With Somali terrorists threatening this past weekend to attack the Mall of America, the nation’s largest mall, the debate over allowing citizens to defend themselves has heated up again.

Police are the single most important factor for reducing crime, but even police commit crimes on very rare occasions.  Even more law-abiding than police, however, are permit holders.

Gun control advocates just can’t accept the fact that concealed handgun permit holders are incredibly law-abiding.  The New York Times’ recent attack on permit holders is typical.  It is filled with triple-counting of legitimate self-defense cases. Murders or suicides by permit holders are blamed on guns, even when no gun was involved.  In point of fact, permit holders are incredibly law-abiding.  Some new evidence puts things in perspective.

Police are the single most important factor for reducing crime, but even police commit crimes on very rare occasions.  Even more law-abiding than police, however, are permit holders.

Police are the single most important factor for reducing crime, but even police commit crimes on very rare occasions.  Even more law-abiding than police, however, are permit holders.

According to a study in Police Quarterly, the period from January 1, 2005 to December 31, 2007 saw an average of 703 crimes by police per year. 113 of these involved firearms violations.  This is likely to be an underestimate since not all police crimes receive media coverage. The authors of the study may also have missed some media reports.

So how law-abiding are police?  With about 570,000 full-time police officers in the US at that time, that translates into about 124 crimes by police per hundred thousand officers.  For the US population as a whole over those years, the crime rate was 31 times higher -- 3,813 per hundred thousand people.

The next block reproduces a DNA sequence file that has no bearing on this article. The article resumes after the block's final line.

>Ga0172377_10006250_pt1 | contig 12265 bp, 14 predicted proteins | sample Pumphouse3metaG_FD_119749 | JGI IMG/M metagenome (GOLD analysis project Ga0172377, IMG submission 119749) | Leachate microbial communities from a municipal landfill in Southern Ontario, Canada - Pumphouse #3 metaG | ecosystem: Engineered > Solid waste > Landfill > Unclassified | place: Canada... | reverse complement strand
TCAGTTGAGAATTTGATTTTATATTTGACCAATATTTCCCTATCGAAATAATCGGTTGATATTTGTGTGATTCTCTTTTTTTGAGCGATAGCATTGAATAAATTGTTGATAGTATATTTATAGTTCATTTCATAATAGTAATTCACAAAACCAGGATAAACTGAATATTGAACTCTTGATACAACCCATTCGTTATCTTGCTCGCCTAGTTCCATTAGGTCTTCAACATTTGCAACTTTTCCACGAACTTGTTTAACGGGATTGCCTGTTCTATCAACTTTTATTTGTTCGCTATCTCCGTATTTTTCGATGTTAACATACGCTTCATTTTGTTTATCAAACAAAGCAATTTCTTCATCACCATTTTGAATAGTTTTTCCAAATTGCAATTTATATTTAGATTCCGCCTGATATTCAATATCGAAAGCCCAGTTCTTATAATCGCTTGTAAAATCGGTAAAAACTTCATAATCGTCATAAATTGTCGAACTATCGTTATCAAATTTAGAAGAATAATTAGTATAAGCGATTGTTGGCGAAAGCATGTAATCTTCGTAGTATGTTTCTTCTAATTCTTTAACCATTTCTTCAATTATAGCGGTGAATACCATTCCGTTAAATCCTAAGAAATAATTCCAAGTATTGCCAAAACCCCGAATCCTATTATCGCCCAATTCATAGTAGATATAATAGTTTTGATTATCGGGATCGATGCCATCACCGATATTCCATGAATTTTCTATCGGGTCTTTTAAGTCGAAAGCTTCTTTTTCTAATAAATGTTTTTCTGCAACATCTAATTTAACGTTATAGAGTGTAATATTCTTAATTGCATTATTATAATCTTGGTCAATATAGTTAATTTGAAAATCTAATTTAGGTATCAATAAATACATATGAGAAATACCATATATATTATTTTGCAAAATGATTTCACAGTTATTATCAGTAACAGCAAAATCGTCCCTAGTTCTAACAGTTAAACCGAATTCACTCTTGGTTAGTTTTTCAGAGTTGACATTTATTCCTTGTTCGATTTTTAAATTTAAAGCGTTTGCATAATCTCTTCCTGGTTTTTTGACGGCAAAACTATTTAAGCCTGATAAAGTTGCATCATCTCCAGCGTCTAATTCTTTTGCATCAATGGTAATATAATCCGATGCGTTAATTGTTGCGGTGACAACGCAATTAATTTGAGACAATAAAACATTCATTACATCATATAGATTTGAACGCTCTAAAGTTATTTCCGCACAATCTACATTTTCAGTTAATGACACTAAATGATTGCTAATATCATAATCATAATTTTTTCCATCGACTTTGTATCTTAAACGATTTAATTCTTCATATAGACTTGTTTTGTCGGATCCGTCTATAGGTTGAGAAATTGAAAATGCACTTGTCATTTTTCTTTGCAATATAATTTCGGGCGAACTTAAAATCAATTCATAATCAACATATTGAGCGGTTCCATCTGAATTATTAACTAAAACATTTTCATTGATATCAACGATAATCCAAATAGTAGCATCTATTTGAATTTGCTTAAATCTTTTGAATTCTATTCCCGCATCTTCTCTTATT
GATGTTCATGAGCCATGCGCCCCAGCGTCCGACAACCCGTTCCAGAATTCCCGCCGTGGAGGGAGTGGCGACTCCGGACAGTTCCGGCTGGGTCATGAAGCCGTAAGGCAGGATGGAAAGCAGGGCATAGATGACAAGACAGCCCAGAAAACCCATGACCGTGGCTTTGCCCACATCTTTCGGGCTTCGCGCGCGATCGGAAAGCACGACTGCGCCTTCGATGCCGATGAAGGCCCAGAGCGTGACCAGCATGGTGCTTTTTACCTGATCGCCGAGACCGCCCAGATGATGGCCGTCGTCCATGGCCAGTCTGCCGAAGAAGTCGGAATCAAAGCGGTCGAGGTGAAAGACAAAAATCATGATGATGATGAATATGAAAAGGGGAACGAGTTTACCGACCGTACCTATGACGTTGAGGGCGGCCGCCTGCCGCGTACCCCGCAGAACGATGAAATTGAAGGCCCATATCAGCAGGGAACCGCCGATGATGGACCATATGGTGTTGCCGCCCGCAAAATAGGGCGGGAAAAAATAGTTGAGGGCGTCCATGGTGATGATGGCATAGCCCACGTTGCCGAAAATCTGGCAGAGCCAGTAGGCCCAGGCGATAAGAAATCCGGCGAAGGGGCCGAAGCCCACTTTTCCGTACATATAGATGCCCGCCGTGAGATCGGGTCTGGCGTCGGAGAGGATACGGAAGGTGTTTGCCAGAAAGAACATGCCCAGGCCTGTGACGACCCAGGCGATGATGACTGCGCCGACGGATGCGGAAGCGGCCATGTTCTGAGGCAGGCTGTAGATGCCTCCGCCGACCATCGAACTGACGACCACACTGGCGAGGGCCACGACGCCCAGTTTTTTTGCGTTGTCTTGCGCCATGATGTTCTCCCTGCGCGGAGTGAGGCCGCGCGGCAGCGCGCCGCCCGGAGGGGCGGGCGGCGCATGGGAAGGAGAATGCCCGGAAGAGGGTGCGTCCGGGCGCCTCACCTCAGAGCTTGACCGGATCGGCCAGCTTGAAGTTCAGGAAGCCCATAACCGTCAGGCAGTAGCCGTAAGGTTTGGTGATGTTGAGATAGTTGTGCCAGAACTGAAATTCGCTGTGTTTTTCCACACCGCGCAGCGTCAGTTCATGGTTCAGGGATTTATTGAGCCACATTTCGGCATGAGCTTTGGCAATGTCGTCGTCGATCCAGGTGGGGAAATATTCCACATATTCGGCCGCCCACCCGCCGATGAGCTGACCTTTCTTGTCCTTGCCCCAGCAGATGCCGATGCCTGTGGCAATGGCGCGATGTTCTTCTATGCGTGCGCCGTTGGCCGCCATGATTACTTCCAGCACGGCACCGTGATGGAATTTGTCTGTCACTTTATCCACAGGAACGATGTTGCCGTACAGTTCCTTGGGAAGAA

Perhaps police crimes are underreported due to leniency from fellow officers, but the gap between police and the general citizenry is so vast that this couldn’t account for more than a small fraction of the difference.

Concealed carry permit holders are even more law-abiding.  Between October 1, 1987 and January 31, 2015, Florida revoked 9,366 concealed handgun permits for misdemeanors or felonies. This is an annual rate of 12.5 per 100,000 permit holders -- a mere tenth of the rate at which officers commit misdemeanors and felonies. In Texas in 2012, the last year the data is available, 120 permit holders were convicted of misdemeanors or felonies – a rate of 20.5 per 100,000, still just a sixth of the rate for police.

Firearms violations among police occur at a rate of 6.9 per 100,000 officers. For permit holders in Florida, it is only 0.31 per 100,000. Most of these violations were for trivial offenses, such as forgetting to carry one’s permit.  The data are similar in other states.

Clearly, people who are going to commit crimes don’t bother going through the process of getting a concealed handgun permit.

At some point, maybe the New York Times and other gun control advocates will realize that making false claims about permit holders actually endangers public safety.

John R. Lott, Jr. is a columnist for FoxNews.com. He is an economist and was formerly chief economist at the United States Sentencing Commission. Lott is also a leading expert on guns and op-eds on that issue are done in conjunction with the Crime Prevention Research Center. He is the author of eight books including "More Guns, Less Crime." His latest book is "Dumbing Down the Courts: How Politics Keeps the Smartest Judges Off the Bench" Bascom Hill Publishing Group (September 17, 2013). Follow him on Twitter@johnrlottjr.